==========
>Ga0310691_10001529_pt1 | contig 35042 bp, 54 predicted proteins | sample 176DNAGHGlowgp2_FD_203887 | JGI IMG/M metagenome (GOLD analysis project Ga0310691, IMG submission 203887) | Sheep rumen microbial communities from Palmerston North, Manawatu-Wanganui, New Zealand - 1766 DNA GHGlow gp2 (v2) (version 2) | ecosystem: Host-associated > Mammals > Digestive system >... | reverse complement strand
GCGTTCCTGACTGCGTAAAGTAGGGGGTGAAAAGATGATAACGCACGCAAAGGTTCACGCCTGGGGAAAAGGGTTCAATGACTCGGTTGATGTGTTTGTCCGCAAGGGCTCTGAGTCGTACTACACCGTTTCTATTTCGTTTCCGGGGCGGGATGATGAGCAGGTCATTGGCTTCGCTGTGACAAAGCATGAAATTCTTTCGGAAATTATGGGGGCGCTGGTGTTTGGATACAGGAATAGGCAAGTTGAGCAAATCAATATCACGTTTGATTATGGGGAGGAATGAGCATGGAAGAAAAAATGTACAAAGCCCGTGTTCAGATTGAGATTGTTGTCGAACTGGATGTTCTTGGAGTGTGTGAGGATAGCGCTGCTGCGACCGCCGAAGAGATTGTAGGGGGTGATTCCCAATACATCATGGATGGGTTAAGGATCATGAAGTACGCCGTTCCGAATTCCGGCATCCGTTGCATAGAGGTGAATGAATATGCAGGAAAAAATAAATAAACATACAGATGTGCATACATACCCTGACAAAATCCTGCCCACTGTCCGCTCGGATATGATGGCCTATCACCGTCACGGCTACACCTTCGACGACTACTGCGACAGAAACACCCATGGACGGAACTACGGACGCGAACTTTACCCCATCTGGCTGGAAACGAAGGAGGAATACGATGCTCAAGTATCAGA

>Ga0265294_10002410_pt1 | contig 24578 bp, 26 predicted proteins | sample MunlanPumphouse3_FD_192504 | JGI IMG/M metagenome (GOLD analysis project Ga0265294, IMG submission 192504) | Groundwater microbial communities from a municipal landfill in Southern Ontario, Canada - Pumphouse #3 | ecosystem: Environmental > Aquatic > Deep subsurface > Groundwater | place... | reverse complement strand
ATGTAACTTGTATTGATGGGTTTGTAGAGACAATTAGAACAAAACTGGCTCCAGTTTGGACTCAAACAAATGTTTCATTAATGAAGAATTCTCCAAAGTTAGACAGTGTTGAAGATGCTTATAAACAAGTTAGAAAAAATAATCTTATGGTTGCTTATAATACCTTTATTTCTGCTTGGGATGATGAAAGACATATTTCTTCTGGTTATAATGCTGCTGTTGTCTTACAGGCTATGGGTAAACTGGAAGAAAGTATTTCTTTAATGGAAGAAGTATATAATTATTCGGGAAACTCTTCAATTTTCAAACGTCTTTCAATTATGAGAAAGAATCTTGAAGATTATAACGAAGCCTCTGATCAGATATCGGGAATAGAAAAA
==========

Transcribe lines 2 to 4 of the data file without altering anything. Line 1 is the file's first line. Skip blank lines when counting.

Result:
GCGTTCCTGACTGCGTAAAGTAGGGGGTGAAAAGATGATAACGCACGCAAAGGTTCACGCCTGGGGAAAAGGGTTCAATGACTCGGTTGATGTGTTTGTCCGCAAGGGCTCTGAGTCGTACTACACCGTTTCTATTTCGTTTCCGGGGCGGGATGATGAGCAGGTCATTGGCTTCGCTGTGACAAAGCATGAAATTCTTTCGGAAATTATGGGGGCGCTGGTGTTTGGATACAGGAATAGGCAAGTTGAGCAAATCAATATCACGTTTGATTATGGGGAGGAATGAGCATGGAAGAAAAAATGTACAAAGCCCGTGTTCAGATTGAGATTGTTGTCGAACTGGATGTTCTTGGAGTGTGTGAGGATAGCGCTGCTGCGACCGCCGAAGAGATTGTAGGGGGTGATTCCCAATACATCATGGATGGGTTAAGGATCATGAAGTACGCCGTTCCGAATTCCGGCATCCGTTGCATAGAGGTGAATGAATATGCAGGAAAAAATAAATAAACATACAGATGTGCATACATACCCTGACAAAATCCTGCCCACTGTCCGCTCGGATATGATGGCCTATCACCGTCACGGCTACACCTTCGACGACTACTGCGACAGAAACACCCATGGACGGAACTACGGACGCGAACTTTACCCCATCTGGCTGGAAACGAAGGAGGAATACGATGCTCAAGTATCAGA

>Ga0265294_10002410_pt1 | contig 24578 bp, 26 predicted proteins | sample MunlanPumphouse3_FD_192504 | JGI IMG/M metagenome (GOLD analysis project Ga0265294, IMG submission 192504) | Groundwater microbial communities from a municipal landfill in Southern Ontario, Canada - Pumphouse #3 | ecosystem: Environmental > Aquatic > Deep subsurface > Groundwater | place... | reverse complement strand
ATGTAACTTGTATTGATGGGTTTGTAGAGACAATTAGAACAAAACTGGCTCCAGTTTGGACTCAAACAAATGTTTCATTAATGAAGAATTCTCCAAAGTTAGACAGTGTTGAAGATGCTTATAAACAAGTTAGAAAAAATAATCTTATGGTTGCTTATAATACCTTTATTTCTGCTTGGGATGATGAAAGACATATTTCTTCTGGTTATAATGCTGCTGTTGTCTTACAGGCTATGGGTAAACTGGAAGAAAGTATTTCTTTAATGGAAGAAGTATATAATTATTCGGGAAACTCTTCAATTTTCAAACGTCTTTCAATTATGAGAAAGAATCTTGAAGATTATAACGAAGCCTCTGATCAGATATCGGGAATAGAAAAA